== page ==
American Journal of Dance Therapy

, Volume 36, Issue 2, pp 189–208 | Cite as

Exploring Dance/Movement Therapy in Post-Conflict Timor-Leste

  • Kim DunphyEmail author
  • Meredith Elton
  • Alex Jordan


Dance/movement therapy (DMT) is considered an effective therapeutic modality for people who have experienced trauma because it facilitates access to body-felt trauma responses. Antecedents of DMT, including the use of dance and music in traditional modes of healing, point to the potential for it to be effective for people strongly connected to traditional culture. Yet the literature regarding the application of this therapeutic modality in post-conflict and developing nations is modest. This article discusses an exploration of DMT as a vehicle for positive change in Timor-Leste. The people of this half-island developing nation have experienced trauma and dislocation over many generations as a result of waves of punitive colonization and consequent social turmoil. An introductory program of DMT that was offered to address issues including: health and well-being, peace-making, recovery from trauma and creative engagement, is described in detail. This includes exercises to develop body awareness, grounding and centering techniques, and opportunities for personal expression. An exploratory qualitative evaluation, including leaders’ observations of participants’ movement responses and participants’ post-session verbal reflections, offers evidence of the relevance of DMT for this post-conflict context and significant positive outcomes from these activities. Issues such as cultural appropriateness and the challenge of sustainability, where there are no trained professionals and few funding opportunities, are addressed. The article concludes with recommendations for the integration of DMT with the powerful role of traditional dance in this community, and reflections on more sustainable practices for visiting professionals.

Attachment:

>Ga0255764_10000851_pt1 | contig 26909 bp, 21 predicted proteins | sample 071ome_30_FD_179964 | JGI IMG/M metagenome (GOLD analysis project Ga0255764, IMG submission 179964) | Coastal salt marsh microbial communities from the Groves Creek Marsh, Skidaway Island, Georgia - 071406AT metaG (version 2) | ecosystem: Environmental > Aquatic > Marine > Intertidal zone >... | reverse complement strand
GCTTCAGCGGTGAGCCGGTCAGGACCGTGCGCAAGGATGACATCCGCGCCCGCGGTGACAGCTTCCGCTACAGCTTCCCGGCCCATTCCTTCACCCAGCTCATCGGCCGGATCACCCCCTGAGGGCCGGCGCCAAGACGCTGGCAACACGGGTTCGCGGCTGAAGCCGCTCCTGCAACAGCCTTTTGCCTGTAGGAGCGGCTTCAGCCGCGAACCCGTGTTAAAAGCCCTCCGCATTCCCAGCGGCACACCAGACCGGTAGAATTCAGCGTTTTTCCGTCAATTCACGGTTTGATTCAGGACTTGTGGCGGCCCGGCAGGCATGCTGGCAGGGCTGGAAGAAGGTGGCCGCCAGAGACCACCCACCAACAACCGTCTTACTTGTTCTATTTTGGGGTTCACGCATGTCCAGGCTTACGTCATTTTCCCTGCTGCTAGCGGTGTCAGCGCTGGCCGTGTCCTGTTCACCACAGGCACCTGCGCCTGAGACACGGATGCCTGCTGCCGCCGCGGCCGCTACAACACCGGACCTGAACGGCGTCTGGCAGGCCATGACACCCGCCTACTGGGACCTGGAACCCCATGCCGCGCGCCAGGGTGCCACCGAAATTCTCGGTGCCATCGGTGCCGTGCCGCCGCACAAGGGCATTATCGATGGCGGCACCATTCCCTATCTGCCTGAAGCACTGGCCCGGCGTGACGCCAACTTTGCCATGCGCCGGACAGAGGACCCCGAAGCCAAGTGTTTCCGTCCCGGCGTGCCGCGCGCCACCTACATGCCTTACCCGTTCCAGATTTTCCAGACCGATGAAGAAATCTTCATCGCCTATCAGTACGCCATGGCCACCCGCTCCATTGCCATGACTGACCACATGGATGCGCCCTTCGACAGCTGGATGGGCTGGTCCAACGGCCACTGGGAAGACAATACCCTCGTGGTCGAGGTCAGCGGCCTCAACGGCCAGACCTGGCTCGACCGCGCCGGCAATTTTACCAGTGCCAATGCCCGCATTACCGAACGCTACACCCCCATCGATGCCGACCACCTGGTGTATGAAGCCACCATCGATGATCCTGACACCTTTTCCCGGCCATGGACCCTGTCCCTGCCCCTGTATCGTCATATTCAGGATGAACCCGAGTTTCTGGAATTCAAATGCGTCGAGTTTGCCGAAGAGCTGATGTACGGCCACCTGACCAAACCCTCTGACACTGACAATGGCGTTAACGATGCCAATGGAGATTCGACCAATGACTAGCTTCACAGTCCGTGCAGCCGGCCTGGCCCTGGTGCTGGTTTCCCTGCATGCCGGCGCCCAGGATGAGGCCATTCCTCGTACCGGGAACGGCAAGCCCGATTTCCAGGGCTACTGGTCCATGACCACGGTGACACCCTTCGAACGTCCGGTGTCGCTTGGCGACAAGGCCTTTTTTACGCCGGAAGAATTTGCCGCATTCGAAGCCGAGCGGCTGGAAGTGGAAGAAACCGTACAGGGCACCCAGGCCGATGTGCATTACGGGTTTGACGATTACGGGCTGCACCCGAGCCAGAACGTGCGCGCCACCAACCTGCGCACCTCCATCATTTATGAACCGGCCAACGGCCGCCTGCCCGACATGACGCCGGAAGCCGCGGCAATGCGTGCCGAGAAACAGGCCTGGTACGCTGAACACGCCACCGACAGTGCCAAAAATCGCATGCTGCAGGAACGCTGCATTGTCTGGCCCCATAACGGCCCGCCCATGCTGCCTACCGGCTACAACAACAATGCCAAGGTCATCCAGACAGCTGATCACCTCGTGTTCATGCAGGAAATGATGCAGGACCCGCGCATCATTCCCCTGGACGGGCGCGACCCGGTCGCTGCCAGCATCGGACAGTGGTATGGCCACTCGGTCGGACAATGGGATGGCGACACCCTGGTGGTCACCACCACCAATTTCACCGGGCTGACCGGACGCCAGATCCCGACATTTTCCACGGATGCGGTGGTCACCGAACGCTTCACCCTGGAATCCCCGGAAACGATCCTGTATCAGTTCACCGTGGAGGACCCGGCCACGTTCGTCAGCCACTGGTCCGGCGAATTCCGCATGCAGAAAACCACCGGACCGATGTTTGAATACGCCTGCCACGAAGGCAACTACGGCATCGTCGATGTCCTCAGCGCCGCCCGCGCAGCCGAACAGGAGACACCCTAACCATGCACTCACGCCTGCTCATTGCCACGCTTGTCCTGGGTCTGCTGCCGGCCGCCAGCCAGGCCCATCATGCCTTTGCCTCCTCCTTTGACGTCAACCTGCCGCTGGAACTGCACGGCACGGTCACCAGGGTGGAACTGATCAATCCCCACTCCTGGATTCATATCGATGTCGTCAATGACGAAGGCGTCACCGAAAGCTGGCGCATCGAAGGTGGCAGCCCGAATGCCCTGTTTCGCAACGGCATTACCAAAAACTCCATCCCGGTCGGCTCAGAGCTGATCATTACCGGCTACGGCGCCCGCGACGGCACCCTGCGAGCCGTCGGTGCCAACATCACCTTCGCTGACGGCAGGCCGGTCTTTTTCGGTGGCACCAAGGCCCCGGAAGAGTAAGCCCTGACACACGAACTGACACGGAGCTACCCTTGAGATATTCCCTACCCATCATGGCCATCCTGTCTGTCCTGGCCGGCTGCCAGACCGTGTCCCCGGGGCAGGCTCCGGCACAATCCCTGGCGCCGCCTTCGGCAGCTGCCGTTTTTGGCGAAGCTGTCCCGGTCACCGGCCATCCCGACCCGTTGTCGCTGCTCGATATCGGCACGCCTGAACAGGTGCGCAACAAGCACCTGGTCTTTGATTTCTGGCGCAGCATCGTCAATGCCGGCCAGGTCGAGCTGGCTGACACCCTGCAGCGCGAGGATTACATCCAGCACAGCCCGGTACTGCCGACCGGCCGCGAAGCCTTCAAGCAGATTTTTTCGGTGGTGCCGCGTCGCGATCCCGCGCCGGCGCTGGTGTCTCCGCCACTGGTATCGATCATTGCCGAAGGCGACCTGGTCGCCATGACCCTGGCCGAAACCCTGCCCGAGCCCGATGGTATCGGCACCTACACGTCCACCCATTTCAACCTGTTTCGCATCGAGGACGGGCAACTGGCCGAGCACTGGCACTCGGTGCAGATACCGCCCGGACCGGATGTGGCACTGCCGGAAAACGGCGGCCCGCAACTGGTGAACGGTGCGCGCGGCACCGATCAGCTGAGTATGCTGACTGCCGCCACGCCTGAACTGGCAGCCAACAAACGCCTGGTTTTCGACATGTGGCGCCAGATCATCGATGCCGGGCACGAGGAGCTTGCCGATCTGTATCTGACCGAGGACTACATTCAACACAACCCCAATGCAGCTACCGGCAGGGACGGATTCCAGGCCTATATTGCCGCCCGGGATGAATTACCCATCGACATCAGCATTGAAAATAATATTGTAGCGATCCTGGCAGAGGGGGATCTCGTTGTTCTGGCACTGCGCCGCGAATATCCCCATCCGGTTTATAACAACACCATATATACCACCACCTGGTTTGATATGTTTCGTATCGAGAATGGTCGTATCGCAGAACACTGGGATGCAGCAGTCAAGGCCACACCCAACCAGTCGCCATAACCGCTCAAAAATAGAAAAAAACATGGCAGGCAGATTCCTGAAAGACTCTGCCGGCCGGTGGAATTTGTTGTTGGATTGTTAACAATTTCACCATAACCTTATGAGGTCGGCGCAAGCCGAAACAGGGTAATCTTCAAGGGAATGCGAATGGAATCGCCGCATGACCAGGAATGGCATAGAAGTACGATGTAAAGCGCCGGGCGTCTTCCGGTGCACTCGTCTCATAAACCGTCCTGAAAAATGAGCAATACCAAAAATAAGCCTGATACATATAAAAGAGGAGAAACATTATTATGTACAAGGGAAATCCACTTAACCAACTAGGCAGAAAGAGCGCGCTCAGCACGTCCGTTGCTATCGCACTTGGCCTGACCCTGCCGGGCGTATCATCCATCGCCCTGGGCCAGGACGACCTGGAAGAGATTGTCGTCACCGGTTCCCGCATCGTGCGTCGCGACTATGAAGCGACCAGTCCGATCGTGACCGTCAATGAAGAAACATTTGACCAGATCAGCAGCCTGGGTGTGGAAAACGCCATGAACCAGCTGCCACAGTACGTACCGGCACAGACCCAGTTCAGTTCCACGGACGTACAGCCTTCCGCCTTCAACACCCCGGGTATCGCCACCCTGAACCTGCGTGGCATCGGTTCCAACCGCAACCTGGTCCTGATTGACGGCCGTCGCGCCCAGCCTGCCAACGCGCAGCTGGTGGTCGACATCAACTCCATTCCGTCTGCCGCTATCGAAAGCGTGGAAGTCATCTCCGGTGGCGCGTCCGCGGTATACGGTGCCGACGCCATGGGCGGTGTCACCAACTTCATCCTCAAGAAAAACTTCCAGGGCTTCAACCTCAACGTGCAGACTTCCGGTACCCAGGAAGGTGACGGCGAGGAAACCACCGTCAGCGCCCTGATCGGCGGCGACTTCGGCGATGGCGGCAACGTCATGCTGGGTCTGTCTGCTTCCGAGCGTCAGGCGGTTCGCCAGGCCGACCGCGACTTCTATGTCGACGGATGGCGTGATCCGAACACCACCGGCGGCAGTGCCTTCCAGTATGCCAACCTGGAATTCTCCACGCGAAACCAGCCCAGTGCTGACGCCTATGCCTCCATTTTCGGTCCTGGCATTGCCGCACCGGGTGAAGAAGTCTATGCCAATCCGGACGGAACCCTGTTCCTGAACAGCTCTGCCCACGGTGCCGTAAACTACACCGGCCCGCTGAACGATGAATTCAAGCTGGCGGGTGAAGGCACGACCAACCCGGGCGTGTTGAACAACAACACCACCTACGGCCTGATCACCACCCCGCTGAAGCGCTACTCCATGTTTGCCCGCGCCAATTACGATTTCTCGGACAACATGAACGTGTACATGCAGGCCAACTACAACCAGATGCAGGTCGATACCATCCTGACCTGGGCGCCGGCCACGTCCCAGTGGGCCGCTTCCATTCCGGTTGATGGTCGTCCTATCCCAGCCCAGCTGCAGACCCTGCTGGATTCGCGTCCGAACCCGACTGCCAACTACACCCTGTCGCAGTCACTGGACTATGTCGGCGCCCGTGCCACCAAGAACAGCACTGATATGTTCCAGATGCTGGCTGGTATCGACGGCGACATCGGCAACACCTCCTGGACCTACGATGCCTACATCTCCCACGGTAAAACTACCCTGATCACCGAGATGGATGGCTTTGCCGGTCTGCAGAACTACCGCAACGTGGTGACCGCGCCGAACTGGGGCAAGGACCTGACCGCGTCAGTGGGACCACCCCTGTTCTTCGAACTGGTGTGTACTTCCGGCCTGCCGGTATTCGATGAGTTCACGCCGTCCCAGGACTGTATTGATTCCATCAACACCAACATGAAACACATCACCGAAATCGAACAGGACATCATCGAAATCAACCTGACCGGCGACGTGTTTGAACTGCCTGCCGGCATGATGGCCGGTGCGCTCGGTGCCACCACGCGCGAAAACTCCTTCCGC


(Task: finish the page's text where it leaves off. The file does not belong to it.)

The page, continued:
Dance/movement therapy Trauma Timor-Leste Traditional dance Well-being Peace Qualitative method 


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Copyright information

© American Dance Therapy Association 2014

Authors and Affiliations

  1. 1.Phoenix InstituteMelbourneAustralia
  2. 2.Independent PractitionerMelbourneAustralia

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